The massive response to these petitions made especially the Catholics more visible in the Netherlands. Their existence in a nation styling itself as totally “Reformed” had almost been denied by historians. It showed in a graphic way the very limited franchise to vote of the late nineteenth century. It proved to be a spur to Abraham Kuyper to develop his visions of Christian life and organization in modern society, famously abbreviated as sovereignty in your own circle. He helped shaping a country which became for decades dominated by societal pillars, zuilen, subsections of a society in which one could live to a large extent from the cradle to the grave without serious interaction with other groups.

As for the present role of petitions and their future, I do not think historians can provide blueprints for the future, but they can make you pause for thought and reflection, and help you to see current developments in multiple perspectives. The website of the Volkspetitionnement 1878 offers a window on a very interesting period in Dutch politics and government, if only already for the fact it was composed of four petitions.

Digital approaches to medieval charters

Start screen DCN

On January 25, 2019 the Digitale Charterbank Nederland [Digital Charter Database Netherlands, DCN] was launched at Het Utrechts Archief in Utrecht. In this project the Huygens Institute/Institute for Dutch History of the Dutch Royal Academy of Sciences works together with Het Utrechts Archief, many other Dutch archives, and the IT firm De Ree in Groningen to create an online database with not only medieval charters, but also charters written between 1500 and 1800. Among the speakers at the presentation was Els De Parmentier (Ghent) who made an illuminating comparison with the Belgian project Diplomata Belgica. It is only natural to compare both projects and to report on some early impressions.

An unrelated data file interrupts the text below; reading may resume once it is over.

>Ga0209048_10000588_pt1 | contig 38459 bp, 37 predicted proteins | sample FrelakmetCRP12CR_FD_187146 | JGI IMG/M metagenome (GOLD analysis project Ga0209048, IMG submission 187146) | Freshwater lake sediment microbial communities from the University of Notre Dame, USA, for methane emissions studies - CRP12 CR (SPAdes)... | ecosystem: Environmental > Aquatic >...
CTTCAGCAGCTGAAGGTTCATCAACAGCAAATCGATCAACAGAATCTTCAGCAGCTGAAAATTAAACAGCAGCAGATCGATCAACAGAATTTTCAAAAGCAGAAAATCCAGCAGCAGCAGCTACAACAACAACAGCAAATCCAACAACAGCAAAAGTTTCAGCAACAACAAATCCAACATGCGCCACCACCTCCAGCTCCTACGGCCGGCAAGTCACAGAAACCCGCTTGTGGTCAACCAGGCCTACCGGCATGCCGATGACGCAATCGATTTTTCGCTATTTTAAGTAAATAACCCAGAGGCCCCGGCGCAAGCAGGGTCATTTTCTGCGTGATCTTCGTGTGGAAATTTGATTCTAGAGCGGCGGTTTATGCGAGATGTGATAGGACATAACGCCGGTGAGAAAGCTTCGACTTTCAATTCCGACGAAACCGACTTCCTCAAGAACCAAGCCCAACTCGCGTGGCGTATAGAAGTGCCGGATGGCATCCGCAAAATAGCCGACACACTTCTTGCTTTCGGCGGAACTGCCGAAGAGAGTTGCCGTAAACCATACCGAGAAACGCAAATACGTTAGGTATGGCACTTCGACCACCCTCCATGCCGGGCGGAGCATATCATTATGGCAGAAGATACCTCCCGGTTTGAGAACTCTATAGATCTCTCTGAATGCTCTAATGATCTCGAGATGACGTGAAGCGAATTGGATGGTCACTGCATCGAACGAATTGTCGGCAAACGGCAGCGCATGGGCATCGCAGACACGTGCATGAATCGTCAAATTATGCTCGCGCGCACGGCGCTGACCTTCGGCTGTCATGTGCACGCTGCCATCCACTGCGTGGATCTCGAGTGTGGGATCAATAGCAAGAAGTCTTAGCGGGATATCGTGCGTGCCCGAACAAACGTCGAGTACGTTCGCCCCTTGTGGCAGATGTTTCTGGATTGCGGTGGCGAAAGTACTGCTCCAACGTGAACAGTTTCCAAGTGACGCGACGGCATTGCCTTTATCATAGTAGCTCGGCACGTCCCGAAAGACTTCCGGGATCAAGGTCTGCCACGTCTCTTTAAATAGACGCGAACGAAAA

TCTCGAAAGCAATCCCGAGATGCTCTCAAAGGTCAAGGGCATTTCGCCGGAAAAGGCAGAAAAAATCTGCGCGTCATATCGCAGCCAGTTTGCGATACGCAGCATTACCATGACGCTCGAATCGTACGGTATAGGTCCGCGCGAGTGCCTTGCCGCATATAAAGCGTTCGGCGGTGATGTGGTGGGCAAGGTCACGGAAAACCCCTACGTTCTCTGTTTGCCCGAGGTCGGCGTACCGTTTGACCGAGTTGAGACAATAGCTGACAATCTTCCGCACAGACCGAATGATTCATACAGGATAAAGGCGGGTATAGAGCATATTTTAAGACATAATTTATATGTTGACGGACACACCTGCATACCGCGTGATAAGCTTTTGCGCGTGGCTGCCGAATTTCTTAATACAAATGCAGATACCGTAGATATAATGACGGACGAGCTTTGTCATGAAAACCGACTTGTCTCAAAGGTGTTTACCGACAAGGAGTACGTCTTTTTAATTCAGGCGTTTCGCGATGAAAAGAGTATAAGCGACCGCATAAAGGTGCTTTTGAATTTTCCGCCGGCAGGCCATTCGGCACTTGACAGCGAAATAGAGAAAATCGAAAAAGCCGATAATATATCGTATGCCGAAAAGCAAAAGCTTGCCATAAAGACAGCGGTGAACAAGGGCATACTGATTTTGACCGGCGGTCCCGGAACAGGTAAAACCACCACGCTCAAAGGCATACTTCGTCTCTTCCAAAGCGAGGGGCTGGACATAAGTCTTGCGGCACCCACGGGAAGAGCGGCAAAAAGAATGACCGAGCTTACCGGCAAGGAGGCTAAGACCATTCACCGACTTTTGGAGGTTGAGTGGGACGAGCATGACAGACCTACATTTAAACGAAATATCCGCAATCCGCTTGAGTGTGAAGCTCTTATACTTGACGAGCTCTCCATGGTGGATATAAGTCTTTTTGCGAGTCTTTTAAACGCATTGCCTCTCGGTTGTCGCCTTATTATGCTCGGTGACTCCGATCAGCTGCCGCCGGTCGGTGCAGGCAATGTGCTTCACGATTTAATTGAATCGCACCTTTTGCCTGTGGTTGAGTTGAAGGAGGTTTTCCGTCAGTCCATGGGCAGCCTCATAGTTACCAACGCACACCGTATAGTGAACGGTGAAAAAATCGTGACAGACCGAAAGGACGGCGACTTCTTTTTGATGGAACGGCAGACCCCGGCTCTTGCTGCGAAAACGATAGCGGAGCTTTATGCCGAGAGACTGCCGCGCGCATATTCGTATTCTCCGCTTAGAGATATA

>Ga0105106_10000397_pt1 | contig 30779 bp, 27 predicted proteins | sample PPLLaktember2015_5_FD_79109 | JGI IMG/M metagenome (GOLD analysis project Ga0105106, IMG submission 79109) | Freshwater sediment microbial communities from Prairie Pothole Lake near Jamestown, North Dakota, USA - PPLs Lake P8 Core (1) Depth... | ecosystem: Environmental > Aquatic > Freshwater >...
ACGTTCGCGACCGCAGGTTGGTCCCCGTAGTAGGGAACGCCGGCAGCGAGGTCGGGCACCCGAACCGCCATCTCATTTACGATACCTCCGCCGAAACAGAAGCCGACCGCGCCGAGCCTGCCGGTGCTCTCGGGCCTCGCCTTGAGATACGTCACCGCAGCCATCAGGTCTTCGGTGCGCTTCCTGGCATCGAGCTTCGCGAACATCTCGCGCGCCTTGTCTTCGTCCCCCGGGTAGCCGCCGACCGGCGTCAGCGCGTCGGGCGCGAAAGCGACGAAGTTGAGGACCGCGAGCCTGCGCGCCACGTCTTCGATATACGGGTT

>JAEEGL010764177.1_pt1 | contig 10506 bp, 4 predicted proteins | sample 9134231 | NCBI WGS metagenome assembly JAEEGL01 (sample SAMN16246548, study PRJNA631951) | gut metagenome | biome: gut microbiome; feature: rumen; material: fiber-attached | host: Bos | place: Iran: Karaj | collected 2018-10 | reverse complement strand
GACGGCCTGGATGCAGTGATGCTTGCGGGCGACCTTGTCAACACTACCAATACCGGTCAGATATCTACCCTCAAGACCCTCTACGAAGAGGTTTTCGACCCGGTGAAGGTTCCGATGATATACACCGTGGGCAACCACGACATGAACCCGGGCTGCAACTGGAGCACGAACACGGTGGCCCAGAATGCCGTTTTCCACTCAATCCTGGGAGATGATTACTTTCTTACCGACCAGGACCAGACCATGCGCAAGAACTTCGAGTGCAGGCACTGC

The third attempt succeeds

In fact two previous attempts at the Huygens Institute to create an online database for all medieval charters in Dutch holdings had not reached their goal. Almost by chance financial support of the Dutch Science Foundation NWO, the presence of an archivist, Karel Engbers, who had recently joined the staff of the IT firm De Ree which supplies an archival system use at many Dutch archive, and the preparatory work of the Huygens Institute together resulted within eighteen months in the current database.

The DCN has a search screen with both a simple search and an advanced search mode which opens by clicking on arrows. The advanced mode is fairly restricted. You can search for phrases and for single words, and you can set a time period to limit the search results. The search tips lead you to the Dutch archives portal created by De Ree. The portal has a search interface in Dutch, English and German, but the page with search tips is only available in Dutch. In the top menu you will not find in the English and German version the choice for newspapers (kranten) and the very useful guide to institutions with holdings for cultural heritage (erfgoedgids).

The second half of the DCN starts screen